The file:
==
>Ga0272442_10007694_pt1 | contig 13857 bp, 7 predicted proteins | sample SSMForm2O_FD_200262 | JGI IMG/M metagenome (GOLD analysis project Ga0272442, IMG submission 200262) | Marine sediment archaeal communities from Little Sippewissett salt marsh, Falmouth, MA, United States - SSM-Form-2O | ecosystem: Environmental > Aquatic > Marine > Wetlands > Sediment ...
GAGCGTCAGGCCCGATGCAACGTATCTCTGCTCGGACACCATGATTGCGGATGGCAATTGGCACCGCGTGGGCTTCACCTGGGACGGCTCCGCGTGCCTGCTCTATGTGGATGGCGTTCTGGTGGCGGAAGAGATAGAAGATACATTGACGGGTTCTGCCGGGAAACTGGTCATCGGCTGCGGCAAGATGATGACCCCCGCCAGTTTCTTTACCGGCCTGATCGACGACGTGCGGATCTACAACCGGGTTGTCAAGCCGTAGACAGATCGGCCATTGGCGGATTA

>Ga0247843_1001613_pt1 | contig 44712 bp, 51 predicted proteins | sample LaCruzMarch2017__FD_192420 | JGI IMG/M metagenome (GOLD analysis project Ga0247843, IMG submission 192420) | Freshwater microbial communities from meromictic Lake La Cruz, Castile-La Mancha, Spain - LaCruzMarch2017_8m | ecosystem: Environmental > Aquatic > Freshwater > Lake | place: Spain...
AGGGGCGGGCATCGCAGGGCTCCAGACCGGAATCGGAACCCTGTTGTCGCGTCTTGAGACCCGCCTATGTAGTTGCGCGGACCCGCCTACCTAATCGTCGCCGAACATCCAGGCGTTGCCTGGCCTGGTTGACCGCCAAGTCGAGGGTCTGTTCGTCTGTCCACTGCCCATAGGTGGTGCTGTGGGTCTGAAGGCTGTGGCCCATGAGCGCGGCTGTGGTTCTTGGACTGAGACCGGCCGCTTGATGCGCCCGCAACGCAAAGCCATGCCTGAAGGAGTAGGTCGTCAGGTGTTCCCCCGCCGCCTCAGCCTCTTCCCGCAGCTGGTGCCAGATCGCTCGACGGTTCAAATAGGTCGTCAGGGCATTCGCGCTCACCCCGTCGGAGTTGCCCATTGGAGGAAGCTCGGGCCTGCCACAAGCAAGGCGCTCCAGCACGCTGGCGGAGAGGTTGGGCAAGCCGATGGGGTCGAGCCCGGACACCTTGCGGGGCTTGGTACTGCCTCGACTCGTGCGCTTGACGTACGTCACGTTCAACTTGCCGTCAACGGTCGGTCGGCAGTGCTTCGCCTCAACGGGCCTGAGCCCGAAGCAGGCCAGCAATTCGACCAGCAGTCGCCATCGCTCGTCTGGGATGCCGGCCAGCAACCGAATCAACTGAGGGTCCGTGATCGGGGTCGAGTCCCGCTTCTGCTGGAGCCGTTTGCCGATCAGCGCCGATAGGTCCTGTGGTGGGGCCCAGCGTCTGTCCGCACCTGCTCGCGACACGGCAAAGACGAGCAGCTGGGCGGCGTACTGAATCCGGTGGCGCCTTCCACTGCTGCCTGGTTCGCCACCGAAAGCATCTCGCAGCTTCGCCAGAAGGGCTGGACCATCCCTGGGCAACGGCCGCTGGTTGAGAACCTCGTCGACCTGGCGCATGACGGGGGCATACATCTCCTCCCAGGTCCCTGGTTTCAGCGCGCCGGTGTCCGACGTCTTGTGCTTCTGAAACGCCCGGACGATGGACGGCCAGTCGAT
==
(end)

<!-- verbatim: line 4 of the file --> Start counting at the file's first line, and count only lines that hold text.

AGGGGCGGGCATCGCAGGGCTCCAGACCGGAATCGGAACCCTGTTGTCGCGTCTTGAGACCCGCCTATGTAGTTGCGCGGACCCGCCTACCTAATCGTCGCCGAACATCCAGGCGTTGCCTGGCCTGGTTGACCGCCAAGTCGAGGGTCTGTTCGTCTGTCCACTGCCCATAGGTGGTGCTGTGGGTCTGAAGGCTGTGGCCCATGAGCGCGGCTGTGGTTCTTGGACTGAGACCGGCCGCTTGATGCGCCCGCAACGCAAAGCCATGCCTGAAGGAGTAGGTCGTCAGGTGTTCCCCCGCCGCCTCAGCCTCTTCCCGCAGCTGGTGCCAGATCGCTCGACGGTTCAAATAGGTCGTCAGGGCATTCGCGCTCACCCCGTCGGAGTTGCCCATTGGAGGAAGCTCGGGCCTGCCACAAGCAAGGCGCTCCAGCACGCTGGCGGAGAGGTTGGGCAAGCCGATGGGGTCGAGCCCGGACACCTTGCGGGGCTTGGTACTGCCTCGACTCGTGCGCTTGACGTACGTCACGTTCAACTTGCCGTCAACGGTCGGTCGGCAGTGCTTCGCCTCAACGGGCCTGAGCCCGAAGCAGGCCAGCAATTCGACCAGCAGTCGCCATCGCTCGTCTGGGATGCCGGCCAGCAACCGAATCAACTGAGGGTCCGTGATCGGGGTCGAGTCCCGCTTCTGCTGGAGCCGTTTGCCGATCAGCGCCGATAGGTCCTGTGGTGGGGCCCAGCGTCTGTCCGCACCTGCTCGCGACACGGCAAAGACGAGCAGCTGGGCGGCGTACTGAATCCGGTGGCGCCTTCCACTGCTGCCTGGTTCGCCACCGAAAGCATCTCGCAGCTTCGCCAGAAGGGCTGGACCATCCCTGGGCAACGGCCGCTGGTTGAGAACCTCGTCGACCTGGCGCATGACGGGGGCATACATCTCCTCCCAGGTCCCTGGTTTCAGCGCGCCGGTGTCCGACGTCTTGTGCTTCTGAAACGCCCGGACGATGGACGGCCAGTCGAT